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Matt asks:

I’m interested in making a silicone mold, and I’m wondering what sorts of things the silicone will stick to and what sorts of precautions to take to prevent it from sticking? I’m making a mold of a plastic figurine.

Well, you have to assume it will stick to anything. If you’re using Polytek PlatSil or TinSil, you’ll want to use a non-silicone based mold release (like PolEase 2500), and spray shellac will work in a pinch. SIlicone sticks to itself, too, so be sure to coat the different pieces of your mold in the release agent before pouring multiple parts. When in doubt, give the folks at Polytek a call; they’re really helpful on the phone and will work with your specific project to make sure you’re using the right materials and processes.

If you’re unfamiliar with moldmaking in general, check out our primer in MAKE, Vol. 08 by Mythbuster Adam Savage. You can preview the article in the Digital Edition.

If you have a question for Ask MAKE, send me an email at becky@makezine.com or tweet at us!

Becky Stern

Becky Stern is head of wearable electronics at Adafruit Industries. Her personal site: sternlab.org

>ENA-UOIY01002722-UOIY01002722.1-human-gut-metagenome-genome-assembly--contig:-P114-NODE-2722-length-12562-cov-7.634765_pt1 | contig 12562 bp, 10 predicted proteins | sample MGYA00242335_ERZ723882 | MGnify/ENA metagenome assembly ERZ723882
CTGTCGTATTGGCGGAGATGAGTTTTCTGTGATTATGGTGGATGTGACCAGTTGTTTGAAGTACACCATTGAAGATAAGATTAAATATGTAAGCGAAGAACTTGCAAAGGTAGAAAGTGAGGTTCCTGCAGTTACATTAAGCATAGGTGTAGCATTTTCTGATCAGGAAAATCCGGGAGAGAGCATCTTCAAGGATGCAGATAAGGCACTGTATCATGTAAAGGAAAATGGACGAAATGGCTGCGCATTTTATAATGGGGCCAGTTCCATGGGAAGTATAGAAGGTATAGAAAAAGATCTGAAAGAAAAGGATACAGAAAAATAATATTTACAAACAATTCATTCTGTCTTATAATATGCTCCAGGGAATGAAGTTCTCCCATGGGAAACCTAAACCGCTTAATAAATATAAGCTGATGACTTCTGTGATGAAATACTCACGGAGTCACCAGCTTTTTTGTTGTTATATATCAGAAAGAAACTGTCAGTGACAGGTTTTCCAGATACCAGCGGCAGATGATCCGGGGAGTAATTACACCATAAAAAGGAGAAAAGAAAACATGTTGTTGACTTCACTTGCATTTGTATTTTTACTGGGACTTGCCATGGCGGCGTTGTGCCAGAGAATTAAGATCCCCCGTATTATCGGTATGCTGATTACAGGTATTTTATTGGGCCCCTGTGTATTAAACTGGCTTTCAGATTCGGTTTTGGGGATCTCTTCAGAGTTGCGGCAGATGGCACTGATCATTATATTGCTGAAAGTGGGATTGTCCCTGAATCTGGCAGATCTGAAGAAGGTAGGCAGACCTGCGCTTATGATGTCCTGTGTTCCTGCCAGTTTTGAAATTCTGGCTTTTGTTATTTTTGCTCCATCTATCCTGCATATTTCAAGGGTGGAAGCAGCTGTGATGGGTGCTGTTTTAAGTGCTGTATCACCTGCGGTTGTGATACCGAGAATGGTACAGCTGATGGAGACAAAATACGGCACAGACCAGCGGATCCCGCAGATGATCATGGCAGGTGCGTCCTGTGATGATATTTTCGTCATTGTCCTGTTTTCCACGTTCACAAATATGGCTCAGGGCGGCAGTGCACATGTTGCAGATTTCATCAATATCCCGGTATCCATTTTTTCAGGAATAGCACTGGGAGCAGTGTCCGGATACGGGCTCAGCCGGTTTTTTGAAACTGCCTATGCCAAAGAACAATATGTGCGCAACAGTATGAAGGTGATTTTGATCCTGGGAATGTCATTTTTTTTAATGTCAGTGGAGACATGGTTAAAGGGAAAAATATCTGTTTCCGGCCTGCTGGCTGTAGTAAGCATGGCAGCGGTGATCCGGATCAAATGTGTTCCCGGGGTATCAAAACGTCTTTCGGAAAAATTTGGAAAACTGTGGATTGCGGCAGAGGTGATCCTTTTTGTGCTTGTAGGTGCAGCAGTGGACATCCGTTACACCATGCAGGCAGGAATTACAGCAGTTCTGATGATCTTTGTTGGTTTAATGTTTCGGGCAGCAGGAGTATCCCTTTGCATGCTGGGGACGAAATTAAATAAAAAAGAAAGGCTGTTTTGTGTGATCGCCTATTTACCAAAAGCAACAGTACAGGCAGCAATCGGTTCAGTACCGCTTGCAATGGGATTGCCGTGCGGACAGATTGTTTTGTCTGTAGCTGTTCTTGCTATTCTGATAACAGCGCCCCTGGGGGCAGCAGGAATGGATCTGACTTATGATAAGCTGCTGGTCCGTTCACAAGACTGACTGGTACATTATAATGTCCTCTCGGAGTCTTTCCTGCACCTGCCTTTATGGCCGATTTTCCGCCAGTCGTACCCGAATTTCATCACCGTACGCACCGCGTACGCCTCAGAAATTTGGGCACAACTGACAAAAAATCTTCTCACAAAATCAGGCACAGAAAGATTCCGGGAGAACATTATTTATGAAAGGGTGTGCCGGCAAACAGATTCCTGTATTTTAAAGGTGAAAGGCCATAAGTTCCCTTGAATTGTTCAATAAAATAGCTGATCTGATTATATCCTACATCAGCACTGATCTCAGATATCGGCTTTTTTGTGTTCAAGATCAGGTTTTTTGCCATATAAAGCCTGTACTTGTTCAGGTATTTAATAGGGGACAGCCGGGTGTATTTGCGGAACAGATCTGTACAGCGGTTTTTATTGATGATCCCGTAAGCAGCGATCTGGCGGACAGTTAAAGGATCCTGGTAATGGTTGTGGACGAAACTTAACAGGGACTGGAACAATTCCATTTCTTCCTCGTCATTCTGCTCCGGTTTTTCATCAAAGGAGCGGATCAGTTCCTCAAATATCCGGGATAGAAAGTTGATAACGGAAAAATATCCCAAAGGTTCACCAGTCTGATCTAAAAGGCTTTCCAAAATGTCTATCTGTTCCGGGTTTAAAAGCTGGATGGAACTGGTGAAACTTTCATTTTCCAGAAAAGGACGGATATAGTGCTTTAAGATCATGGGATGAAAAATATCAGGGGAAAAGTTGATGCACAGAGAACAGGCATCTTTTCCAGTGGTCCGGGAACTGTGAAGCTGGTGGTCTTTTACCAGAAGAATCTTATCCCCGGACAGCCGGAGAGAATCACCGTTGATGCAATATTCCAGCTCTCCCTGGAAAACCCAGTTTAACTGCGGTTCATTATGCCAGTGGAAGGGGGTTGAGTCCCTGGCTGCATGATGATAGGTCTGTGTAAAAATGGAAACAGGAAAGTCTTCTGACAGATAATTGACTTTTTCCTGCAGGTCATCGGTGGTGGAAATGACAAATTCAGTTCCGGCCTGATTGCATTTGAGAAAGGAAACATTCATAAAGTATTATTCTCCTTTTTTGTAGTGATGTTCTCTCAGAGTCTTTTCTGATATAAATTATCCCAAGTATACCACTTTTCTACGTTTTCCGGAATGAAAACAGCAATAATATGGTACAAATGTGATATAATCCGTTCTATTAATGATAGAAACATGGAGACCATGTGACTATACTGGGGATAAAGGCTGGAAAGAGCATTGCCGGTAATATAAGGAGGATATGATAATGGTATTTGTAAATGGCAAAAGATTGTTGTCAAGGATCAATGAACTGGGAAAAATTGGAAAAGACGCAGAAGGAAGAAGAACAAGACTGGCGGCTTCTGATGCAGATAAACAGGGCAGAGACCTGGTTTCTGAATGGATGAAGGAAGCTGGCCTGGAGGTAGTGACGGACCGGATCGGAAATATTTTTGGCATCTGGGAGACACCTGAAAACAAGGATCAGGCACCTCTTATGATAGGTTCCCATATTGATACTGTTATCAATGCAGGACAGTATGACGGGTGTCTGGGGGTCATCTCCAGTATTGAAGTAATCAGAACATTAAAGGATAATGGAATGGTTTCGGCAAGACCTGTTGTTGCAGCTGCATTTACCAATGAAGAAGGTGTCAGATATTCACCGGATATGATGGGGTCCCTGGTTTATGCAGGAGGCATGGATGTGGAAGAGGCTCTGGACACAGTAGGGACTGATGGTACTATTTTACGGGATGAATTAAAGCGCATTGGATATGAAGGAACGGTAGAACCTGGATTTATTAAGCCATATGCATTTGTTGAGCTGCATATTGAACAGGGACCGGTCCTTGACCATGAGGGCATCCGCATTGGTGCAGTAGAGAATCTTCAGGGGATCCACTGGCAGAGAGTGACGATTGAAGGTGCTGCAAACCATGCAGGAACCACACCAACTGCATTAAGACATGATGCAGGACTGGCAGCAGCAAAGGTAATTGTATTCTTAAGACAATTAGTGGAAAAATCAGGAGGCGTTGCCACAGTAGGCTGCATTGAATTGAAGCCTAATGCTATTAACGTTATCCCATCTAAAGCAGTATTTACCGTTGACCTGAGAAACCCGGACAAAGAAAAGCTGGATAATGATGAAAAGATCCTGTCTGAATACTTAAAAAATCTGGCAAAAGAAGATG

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Comments

  1. MadSpark says:

    My experience with the Smooth-On platinum cure silicones is that they don’t stick to ANYTHING — except silicone or, if you think about it this makes sense, glass.

    Now, it will wrap around fine details (like hairs) and exert a (sometimes considerable) pull on them, but that’s a mechanical locking and not a chemical sticking.

    If you have a porous object, seal it, to avoid this mechanical lock.

  2. pcmofo.clavid.com says:

    I read this article in my Make Magazine and it made me want to get started on my Tap Handles for my home brew beer! I have a custom wooden tap handle for my home brew beer and I want to make several copies in a hard plastic like Resin. The article does not cover working with Resin or hard plastics to cast the mold nor does it cover making such large pieces as I would need. (12″x6″x6″), Also, I am looking into painting the mold and then casting the tap handle to have it pop out pre painted!

    If anyone has experience casting hard plastics, larger molds, or in mold painting please contact me at brett@blackheartbrewery.com Thanks!

  3. Dave Stewart says:

    I have used McLube 1700 & McLube 1711 for silicone for years. It works outstanding. http://www.mclube.com